The Hansen's of the world would like to argue that the Mavs went away from what was working in the finals. That the Mavs slipped back to the jump shooting ways and thus doomed themselves.

But if you watch the game, you will see that Miami took the inside away. They put Alonzo, Shaq and Haslem in the lane and in Dirk's face. Dirk tried to go inside and he got swatted away and knocked down to the ground repeatedly. Miami looked at the Mavs gameplan and realized that they had to take the Mavs bread-and-butter away. They commited their defense to shutting down the inside.

With the middle clogged up, the Mavs had to and should have adjusted. In football, if the defense loads up to stop the run, even the most run heavy offense has to open up the playbook and prove they can pass the ball to open up some room for the run. NBA teams face the same delima when the paint is clogged up with "seven foot shot blockers." In this situation, you must find away to score from the outside.

The Mavs failed because their offense wasn't flexible enough to score from the outside consistently. Their shooters wilted under pressure and failed to open up the lanes. Jason Terry, Devin Harris, Josh Howard and Jerry Stackhouse all failed to become threats from the outside. And the Mavericks were doomed on offense.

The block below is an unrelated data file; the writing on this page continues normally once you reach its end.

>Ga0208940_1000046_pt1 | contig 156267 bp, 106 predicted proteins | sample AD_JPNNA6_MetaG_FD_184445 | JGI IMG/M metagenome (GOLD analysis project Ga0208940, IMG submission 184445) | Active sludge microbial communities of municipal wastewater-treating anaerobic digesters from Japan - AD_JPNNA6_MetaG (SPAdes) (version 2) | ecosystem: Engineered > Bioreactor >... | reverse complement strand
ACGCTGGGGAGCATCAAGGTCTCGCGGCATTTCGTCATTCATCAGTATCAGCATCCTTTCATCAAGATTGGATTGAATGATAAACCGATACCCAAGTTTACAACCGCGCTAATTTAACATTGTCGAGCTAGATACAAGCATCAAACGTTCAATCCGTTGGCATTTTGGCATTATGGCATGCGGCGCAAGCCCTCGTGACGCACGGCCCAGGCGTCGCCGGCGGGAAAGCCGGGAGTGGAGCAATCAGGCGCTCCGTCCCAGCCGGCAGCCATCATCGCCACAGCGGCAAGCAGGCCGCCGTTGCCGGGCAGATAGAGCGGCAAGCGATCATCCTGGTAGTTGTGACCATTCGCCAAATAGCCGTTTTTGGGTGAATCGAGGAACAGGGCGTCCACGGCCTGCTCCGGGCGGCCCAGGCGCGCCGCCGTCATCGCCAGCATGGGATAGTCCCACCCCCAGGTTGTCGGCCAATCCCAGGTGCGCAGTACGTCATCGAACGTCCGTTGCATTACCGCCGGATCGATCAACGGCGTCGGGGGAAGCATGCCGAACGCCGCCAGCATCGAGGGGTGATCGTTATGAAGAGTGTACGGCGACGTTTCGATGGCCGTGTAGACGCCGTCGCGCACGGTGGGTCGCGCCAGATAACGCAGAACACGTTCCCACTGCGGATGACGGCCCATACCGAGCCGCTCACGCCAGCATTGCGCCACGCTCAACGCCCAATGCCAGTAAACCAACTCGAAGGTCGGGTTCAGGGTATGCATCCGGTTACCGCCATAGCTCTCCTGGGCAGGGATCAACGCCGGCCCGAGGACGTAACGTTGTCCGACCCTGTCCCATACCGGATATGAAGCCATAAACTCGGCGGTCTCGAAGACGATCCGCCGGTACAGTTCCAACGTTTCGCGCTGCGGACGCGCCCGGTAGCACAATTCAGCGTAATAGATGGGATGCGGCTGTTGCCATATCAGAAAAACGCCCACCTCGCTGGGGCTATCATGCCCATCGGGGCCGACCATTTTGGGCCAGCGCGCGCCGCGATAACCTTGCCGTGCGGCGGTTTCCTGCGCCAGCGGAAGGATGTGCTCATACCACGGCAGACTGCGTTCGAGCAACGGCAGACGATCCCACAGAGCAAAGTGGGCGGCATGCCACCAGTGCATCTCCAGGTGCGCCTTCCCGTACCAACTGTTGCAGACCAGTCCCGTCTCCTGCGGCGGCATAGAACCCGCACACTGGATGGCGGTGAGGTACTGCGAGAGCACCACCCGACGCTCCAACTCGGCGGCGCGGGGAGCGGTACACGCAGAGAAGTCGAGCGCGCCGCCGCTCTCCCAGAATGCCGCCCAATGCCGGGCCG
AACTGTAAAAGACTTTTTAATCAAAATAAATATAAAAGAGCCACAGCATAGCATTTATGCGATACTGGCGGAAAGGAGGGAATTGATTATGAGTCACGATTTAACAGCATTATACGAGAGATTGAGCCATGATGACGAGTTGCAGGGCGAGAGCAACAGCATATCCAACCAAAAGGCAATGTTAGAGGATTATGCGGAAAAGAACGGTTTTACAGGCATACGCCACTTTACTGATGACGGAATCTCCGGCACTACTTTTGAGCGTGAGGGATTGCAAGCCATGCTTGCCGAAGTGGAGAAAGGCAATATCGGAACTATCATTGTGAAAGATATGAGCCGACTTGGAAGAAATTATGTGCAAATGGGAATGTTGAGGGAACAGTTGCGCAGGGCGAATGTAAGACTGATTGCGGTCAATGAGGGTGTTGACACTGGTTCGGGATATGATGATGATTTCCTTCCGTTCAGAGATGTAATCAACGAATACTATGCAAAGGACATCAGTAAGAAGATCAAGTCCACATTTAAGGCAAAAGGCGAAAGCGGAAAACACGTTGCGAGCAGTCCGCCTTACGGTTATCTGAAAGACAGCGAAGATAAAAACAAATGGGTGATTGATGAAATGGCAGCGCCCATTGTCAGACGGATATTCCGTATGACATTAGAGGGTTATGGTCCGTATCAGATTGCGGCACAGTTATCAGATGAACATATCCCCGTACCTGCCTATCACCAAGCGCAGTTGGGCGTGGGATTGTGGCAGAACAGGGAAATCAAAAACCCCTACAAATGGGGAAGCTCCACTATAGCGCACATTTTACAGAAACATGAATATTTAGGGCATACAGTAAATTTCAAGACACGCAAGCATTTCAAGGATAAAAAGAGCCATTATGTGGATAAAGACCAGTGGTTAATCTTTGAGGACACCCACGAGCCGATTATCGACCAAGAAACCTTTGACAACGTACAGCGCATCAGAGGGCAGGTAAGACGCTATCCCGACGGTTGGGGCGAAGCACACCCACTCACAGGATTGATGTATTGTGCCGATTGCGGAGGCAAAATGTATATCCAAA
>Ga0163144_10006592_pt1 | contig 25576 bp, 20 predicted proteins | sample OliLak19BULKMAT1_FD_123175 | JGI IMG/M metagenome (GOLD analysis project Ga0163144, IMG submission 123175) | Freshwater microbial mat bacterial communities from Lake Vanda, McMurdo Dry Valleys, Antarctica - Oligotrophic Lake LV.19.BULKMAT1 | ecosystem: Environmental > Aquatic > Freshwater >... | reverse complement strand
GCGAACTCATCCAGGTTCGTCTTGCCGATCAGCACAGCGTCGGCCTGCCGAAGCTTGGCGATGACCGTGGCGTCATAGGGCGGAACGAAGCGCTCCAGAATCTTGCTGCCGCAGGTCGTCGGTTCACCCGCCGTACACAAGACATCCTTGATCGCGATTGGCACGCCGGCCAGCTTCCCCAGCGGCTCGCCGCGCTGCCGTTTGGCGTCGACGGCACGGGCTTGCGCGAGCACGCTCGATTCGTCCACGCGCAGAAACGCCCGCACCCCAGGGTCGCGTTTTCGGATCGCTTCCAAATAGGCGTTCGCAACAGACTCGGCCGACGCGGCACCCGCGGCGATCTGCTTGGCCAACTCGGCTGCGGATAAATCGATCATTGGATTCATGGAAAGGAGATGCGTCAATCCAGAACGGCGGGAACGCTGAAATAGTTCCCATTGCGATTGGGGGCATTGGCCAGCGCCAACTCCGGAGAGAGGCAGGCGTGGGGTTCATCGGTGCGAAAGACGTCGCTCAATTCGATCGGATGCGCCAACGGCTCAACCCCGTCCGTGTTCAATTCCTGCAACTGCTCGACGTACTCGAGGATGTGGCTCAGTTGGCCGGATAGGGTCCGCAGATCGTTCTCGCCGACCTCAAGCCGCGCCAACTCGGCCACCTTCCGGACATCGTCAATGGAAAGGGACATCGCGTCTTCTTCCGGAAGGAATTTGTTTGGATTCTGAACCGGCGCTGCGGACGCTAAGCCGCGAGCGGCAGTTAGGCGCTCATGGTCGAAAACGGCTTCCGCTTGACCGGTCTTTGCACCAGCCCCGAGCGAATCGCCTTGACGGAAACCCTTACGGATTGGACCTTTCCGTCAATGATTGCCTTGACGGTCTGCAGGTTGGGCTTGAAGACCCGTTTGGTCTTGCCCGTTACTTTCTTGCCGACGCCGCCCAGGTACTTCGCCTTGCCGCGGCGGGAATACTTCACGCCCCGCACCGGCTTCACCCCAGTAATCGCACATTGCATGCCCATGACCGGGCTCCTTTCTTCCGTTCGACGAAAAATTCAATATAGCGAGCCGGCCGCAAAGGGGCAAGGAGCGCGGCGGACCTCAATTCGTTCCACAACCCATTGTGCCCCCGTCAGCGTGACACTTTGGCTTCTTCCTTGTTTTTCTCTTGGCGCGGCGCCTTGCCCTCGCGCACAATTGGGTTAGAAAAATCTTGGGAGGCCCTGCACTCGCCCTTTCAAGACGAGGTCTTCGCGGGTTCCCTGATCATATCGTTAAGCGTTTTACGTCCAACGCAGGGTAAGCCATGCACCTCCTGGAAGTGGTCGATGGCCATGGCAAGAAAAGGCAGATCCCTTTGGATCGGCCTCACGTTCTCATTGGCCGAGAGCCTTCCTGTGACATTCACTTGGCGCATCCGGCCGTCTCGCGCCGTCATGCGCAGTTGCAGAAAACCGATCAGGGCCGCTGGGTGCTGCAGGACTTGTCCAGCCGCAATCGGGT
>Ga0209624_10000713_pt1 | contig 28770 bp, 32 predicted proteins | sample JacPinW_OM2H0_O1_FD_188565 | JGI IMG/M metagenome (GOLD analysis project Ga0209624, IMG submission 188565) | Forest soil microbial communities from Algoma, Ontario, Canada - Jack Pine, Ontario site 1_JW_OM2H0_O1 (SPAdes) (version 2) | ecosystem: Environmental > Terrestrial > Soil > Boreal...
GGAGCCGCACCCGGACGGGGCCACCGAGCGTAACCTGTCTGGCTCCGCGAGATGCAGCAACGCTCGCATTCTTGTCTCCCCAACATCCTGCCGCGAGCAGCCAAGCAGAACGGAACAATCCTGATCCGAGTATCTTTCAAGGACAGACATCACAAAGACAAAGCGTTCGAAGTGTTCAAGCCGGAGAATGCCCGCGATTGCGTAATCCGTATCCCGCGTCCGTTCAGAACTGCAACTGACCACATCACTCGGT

What Dale needs to realize is that the Mavericks problem isn't that they are a jumpshooting team. Their problem is that they can't be a jumpshooting team when the need arises. Jason Terry is their only real outside shooter other than Dirk.

On the other hand, the reigning champion San Antonio Spurs have proven time and time again that they can play any style. They have enough clutch shooters to break you down if you try to focus your defense on Duncan. If you try to take out their other playmakers, Duncan will slowly destroy you in the paint.

I think Dale can be pretty funny sometimes and has a knack for breaking down social issues in sports like few other in the media. But his actual X's and O's analysis comes up a bit short. Just like too many of the Mavericks shots these days.